Last month was the 10-year anniversary of the iPhone. (Yes, really!)
Back in 2007, Steve Jobs first announced that Apple planned to launch a device that would ‘re-invent the phone’. As we look back now it’s funny to think that few really understood the profound and lasting impact the iPhone would have –on the mobile industry and on our everyday lives.
At the time, Yahoo! co-founder and CEO Jerry Yang, and Google CEOs Eric Schmidt were full of praise for the new device as representative of the new internet age. As we now know, the iPhone would provide a valuable mobile extension to the likes of Google, Skype, Amazon and Facebook that would allow them to infiltrate and disrupt the operator walled garden of mobile data features and services forever.
The arrival of the iPhone, and the subsequent popularity of ‘app culture’, brought about the demise of some core operator services and revenues, most notably messaging. As well as being the mobile platform for Apple to launch its own range of mobile services alongside iTunes, the iPhone was one of the first devices to extend Over-The-Top (OTT) services like Facebook, Twitter and WhatsApp.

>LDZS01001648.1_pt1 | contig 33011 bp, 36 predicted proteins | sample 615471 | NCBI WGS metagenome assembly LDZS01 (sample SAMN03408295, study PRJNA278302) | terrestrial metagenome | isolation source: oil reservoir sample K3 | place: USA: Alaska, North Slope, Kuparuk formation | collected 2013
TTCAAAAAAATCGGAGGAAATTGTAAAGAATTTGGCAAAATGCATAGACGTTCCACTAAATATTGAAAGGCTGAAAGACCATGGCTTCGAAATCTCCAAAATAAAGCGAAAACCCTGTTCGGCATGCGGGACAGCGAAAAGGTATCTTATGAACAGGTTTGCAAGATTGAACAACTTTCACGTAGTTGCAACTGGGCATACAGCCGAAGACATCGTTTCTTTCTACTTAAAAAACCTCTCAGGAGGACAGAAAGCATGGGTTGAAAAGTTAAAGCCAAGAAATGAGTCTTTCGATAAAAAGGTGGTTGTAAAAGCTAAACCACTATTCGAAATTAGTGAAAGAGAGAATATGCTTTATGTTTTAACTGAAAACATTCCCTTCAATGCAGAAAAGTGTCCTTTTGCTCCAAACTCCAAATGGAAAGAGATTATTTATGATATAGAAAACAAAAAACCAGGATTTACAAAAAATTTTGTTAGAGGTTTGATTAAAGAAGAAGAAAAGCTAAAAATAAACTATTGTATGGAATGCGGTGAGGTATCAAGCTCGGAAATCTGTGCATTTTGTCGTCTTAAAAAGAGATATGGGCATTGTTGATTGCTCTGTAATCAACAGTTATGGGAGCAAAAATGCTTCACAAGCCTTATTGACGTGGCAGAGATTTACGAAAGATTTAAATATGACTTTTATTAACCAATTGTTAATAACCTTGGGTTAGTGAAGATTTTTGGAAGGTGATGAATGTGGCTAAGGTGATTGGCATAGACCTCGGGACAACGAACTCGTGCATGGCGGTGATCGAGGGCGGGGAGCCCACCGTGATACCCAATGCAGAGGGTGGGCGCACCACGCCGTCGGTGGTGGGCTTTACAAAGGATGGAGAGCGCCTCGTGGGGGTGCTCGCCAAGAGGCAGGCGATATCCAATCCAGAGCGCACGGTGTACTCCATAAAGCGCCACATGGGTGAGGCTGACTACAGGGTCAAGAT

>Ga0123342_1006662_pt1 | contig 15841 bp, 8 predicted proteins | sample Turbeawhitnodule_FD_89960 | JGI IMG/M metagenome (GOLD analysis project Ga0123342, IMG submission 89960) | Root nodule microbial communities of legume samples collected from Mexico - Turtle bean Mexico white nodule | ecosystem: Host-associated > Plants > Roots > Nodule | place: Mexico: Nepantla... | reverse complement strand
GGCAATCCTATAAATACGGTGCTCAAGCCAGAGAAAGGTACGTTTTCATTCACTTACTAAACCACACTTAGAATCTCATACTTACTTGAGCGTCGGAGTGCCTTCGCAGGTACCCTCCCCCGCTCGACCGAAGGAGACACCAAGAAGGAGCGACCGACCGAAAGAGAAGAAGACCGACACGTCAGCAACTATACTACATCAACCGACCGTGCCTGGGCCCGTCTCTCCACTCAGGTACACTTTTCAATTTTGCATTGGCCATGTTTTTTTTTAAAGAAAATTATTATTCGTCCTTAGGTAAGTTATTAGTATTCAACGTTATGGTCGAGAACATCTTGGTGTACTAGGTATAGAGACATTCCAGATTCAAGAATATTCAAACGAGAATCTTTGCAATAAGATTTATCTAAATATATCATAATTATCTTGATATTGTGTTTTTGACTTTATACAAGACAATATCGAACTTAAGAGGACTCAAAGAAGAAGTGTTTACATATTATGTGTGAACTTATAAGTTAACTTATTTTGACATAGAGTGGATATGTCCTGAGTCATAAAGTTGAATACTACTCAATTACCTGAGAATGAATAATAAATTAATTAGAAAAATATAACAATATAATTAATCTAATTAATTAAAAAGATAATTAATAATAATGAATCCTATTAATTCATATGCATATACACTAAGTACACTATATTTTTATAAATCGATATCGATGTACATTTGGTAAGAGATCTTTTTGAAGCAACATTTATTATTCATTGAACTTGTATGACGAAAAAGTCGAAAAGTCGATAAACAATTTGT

Caught in this whirlwind of competitive pressures, many operators invested heavily in their networks to differentiate themselves. Large-scale migration to IP networks helped operators to enhance Quality of Service (QoS) with faster broadband and mobile network speeds. But this migration also improved the QoS offered by operators’ OTT rivals. And unlike operator services, the OTT services were free-(or nearly free) of-charge to use.
It’s the OTT way, or the highway
On the same day the iPhone reached its ten-year milestone, an industry study from Juniper Research suggested that consumer migration to OTT social media services will cost mobile operators more than $100 billion in lost revenue this year alone. Yet, this study ignores the significant opportunity that the ongoing transformation of the digital consumer experience presents to mobile operators – if they get it right!
Device capability, IP enabled rich communications and bandwidth availability has created a demand from consumers seeking more personalized and immersive communications experiences. Many social media applications became successful because they’re inclusive, free and create a wealth of lucrative user data that can be further monetized. This includes the capturing and sharing of user generated content.
And it’s here that operators can find the blueprint for their digital success: create a marketplace of products and services which draw on the core strengths of their network and other communications assets and investments.
Read the full article on VanillaPlus.